Why are legal marketers stuck on creativity?

Posted on May 7, 2015 by Clare Granville

photo by Getty

Demand for creativity is at an all time high

The role of marketing has perhaps never been so broad, but one expectation remains the rule: marketing brings the creativity. This is the case now more than ever, and particularly in the legal services sector - both traditional and new - where an unprecedented degree of change has created the need for outstanding marketing.

To give just a few examples of these drivers: alternative business structures are gaining profile; new and nimble challenger brands are storming the UK market; traditional firms are launching new propositions and joint ventures and client buying behaviours continue to change, making it even more difficult for firms to target the highest-value decision makers.

Everyone is affected by these changes, and the legal marketer’s all-too-familiar struggles with differentiation and converting awareness into action are intensifying. No rest, but no small opportunity to drive creativity into the business and effect significant business change. The legal services industry is entering a new era of ideas-led selling and marketing is at the helm.


Creativity requires a radical new way of working

Is this a reasonable expectation for the leadership team to have of marketing? And can today’s legal marketers fulfil this need for the imaginative, the inspirational, the impressive and the outright leftfield - in a market traditionally defined as conservative and a follower rather than setter of trends? Of course the answer to both is yes, but significant changes to culture, approach and capabilities are needed.

According to a recent study by Man Bites Dog, three quarters of professional services marketers believe that they and their peers are facing a crisis of creativity. More than half suggest that if professional services marketing were a colour, it would be grey. The same proportion admit that most professional services marketing campaigns do not capture the imagination.

Solving this ‘crisis of creativity’ is business critical, not just a marketing niggle. All professional services marketers say ideas-led conversations are a key element of their company’s business development strategy. Four fifths believe creative content based on a compelling idea is their most effective sales tool. The same proportion agree that to be more creative, professional services brands require a radical new way of working.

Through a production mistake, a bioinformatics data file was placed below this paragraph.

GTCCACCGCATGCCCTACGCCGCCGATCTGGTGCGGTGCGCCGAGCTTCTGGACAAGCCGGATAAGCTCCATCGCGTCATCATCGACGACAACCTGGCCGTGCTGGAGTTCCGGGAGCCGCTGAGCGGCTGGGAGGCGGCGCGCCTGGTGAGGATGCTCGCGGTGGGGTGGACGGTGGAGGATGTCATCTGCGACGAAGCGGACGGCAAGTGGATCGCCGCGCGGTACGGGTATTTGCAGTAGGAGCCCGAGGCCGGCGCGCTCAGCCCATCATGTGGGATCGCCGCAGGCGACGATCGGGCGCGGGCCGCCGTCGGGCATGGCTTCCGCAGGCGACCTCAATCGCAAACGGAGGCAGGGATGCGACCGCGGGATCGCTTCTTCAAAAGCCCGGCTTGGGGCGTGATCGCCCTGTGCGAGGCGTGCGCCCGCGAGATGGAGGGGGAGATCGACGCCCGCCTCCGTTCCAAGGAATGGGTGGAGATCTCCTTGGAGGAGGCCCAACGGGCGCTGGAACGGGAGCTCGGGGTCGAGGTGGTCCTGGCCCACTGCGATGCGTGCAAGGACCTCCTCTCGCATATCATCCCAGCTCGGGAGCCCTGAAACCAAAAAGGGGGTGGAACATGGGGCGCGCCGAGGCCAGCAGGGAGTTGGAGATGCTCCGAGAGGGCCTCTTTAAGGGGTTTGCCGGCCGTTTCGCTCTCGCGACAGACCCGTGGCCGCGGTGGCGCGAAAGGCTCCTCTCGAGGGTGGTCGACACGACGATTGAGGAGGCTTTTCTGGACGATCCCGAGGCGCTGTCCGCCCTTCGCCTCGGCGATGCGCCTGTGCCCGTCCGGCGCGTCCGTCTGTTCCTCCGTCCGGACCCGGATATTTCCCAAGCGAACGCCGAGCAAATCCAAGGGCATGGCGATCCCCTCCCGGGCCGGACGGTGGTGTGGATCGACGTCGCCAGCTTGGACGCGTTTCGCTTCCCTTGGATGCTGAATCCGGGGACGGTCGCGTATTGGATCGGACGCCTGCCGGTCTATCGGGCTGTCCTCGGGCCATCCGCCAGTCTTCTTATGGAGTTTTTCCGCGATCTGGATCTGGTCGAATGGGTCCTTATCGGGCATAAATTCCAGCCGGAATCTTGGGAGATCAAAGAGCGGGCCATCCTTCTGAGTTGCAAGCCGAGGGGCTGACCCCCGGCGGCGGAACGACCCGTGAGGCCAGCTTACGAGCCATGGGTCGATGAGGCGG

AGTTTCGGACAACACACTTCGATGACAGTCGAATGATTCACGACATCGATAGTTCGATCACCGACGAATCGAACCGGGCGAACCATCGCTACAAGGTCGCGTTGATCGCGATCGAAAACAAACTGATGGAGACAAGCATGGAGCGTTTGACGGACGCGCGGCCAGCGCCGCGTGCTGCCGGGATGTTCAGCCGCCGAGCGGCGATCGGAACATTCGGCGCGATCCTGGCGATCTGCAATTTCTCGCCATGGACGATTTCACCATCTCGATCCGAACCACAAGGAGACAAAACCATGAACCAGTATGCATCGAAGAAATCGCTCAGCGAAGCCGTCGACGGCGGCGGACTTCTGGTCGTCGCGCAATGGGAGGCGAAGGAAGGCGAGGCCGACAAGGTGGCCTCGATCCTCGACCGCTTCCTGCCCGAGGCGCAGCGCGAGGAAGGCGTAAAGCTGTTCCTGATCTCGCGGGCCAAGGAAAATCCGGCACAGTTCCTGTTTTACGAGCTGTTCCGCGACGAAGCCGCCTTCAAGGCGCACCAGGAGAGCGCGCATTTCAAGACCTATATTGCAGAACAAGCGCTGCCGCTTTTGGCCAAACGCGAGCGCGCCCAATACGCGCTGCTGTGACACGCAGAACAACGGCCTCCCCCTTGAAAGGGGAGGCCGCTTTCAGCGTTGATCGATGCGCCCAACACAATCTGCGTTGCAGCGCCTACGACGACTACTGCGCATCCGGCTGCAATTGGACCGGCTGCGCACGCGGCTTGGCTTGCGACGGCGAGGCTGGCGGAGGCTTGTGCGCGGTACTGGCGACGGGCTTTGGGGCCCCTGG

How do we embed creativity in a way that is right for legal services industry?

Making this change is easier said than done, and the disparity of cultures and readiness within law firms means that everyone will find their own approach. There are however some guiding principles that will help all legal marketers to get into a new creative gear.


Embrace rather than shy away from creativity - Creativity does sit well with legal services. Some of my most creative clients are commercial lawyers and they enjoy the creative process and use the outputs to incredible commercial effect. Being creative doesn’t mean taking risks; it means thinking of more inspiring ways to start a conversation and to engage an audience.

Reinforce creativity’s strategic purpose - As our research shows, creativity is a business critical need, not a marketing want. This is something that partners should recognise is changing client communications for good, and that they need to support. It has the power to make your marketing more strategic - for example by coming up with ideas that support the whole firm, not just one group - and to position you as the partner of choice for key services.

Make your ideas stretch - The more ‘stretchy’ an idea in terms of its focus, the number of partners it supports and the number of audiences it can engage, the more visible it will be to the firm and the greater impact it will have on the business. Creativity can also help you build campaigns that last - meeting PR, marketing and business development objectives over the course of a year, not just days or weeks.


Clare Granville is head of law at Man Bites Dog

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